While the west came to exploit, China is coming to develop. 

What Sierra Leone and Africa and the rest of the developing world should be asking then is, how we can replicate China’s 74 years of unparalleled development, peace and prosperity? If modern progress is tied to infrastructural development then what better way to develop a nation than by building railway belts and expansive roads to have access to previously inaccessible areas from where we mine or produce goods and services meant for export or the local market?

China’s belt and road initiative, if Africa considers its development as critical to her agenda, is the answer to our developmental issues. Lack of roads has been the bane of our developmental drive. While we have the raw goods and services in abundance, getting them to the local markets has been the problem because the farm to market roads were never developed for the smooth facilitation of taking the goods and services to the markets. Focusing our developmental trajectory on building more roads and belts will be a great start to our march to the kind of progress China can boast of after only 74 years of trying and working very hard.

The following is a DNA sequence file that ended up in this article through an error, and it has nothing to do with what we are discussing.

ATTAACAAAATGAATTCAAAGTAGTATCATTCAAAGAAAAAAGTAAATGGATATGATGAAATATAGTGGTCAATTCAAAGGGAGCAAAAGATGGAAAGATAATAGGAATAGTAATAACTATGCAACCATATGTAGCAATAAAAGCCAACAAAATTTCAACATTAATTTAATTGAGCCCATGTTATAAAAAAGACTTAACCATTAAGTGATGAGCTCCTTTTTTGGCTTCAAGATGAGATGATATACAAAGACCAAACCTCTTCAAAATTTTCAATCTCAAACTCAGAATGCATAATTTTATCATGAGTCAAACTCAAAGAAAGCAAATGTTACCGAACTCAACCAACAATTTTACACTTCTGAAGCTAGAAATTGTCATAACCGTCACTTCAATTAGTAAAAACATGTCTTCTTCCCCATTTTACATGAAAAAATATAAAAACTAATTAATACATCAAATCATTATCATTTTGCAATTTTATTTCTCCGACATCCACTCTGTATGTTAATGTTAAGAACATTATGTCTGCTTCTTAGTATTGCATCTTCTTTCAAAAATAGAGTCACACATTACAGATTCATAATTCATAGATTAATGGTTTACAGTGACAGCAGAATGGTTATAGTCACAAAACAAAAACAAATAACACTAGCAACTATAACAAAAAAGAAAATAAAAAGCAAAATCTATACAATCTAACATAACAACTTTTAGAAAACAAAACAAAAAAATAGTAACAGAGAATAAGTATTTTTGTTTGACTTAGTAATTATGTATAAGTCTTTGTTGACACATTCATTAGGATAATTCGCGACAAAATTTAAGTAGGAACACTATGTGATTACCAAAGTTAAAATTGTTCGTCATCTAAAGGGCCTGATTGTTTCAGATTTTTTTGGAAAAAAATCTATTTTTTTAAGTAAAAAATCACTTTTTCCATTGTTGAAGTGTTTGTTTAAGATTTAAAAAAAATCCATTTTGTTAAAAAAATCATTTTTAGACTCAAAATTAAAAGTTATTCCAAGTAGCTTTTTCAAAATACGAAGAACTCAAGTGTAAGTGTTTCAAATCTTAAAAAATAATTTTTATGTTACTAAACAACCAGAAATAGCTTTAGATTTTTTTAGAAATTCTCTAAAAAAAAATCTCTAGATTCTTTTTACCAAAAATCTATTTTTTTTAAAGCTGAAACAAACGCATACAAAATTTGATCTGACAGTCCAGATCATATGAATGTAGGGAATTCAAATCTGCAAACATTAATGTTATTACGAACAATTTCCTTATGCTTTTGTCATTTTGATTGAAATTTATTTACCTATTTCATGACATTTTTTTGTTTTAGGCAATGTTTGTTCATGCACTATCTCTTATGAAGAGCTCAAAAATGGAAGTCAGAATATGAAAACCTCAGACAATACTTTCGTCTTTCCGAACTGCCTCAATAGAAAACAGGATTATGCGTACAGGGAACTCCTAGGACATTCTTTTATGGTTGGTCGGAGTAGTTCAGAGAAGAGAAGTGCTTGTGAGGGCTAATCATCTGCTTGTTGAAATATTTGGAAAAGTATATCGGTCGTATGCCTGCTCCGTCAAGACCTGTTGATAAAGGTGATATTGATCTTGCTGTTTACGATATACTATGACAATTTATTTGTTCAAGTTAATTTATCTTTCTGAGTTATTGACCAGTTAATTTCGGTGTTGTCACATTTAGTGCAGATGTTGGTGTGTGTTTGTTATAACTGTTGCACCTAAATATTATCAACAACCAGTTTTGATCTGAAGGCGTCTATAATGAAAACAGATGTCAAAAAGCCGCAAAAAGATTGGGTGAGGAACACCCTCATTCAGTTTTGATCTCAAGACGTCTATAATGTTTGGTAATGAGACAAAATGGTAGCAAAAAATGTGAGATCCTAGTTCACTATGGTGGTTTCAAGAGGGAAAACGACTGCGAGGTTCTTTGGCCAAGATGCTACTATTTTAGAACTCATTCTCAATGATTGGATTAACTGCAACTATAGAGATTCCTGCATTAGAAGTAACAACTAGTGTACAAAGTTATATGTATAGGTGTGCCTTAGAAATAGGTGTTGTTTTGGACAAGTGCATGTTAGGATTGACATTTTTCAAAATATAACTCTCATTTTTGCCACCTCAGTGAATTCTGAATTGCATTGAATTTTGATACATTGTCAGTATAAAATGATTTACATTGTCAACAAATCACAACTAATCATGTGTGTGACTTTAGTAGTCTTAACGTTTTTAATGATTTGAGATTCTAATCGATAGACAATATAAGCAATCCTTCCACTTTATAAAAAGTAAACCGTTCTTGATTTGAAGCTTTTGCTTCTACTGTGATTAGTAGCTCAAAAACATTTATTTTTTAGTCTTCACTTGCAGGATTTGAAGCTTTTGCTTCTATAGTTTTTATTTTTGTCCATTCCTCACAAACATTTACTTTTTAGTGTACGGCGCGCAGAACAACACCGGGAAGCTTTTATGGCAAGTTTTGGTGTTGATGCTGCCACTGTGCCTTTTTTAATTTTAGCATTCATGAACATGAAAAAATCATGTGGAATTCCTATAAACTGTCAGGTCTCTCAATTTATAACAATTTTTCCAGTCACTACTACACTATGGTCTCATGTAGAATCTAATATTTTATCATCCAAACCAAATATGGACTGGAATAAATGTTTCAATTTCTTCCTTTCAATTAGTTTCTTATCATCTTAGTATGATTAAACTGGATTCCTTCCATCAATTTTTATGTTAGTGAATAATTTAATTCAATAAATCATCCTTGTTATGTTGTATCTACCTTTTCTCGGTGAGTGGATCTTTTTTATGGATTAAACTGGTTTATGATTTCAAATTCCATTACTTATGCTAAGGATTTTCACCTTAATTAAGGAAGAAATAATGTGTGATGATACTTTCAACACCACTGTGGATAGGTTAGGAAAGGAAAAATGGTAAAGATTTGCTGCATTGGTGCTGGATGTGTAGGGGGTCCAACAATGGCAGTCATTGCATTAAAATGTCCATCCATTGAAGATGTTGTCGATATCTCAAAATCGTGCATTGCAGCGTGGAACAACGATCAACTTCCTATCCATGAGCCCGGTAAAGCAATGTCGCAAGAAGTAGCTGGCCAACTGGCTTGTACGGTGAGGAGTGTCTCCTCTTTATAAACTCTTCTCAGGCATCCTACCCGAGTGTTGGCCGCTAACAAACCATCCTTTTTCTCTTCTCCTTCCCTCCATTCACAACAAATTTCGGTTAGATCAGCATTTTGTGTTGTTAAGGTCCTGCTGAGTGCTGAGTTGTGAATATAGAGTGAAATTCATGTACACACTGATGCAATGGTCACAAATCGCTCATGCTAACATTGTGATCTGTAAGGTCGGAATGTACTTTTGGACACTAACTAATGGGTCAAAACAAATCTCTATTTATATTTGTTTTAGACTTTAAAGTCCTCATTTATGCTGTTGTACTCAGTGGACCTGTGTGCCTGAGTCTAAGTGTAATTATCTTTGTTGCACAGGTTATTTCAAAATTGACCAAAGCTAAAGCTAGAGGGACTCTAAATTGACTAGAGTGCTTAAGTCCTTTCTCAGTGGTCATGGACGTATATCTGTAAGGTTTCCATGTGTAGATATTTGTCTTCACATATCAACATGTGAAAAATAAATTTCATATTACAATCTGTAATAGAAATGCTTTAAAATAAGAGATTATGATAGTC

Therefore despite what they will say about China and human rights records and refusing to interfere in the internal politics of their host nations, if we switch to exporting our raw materials to China as opposed to the west, we believe that we will get more in return than we have been getting from the west since the start of our centuries old relationship.

What we appreciate and admire about the Chinese is their honesty about our relationship. The Chinese are an enterprising and industrious people. Their history is a history of a people looking for markets for their expanding businesses. Was China interested in conquering African territories in the age of discovery she would have easily done so in east Africa. But China avoided making vassals out of Africans and is instead interested in doing business that will be mutually beneficial.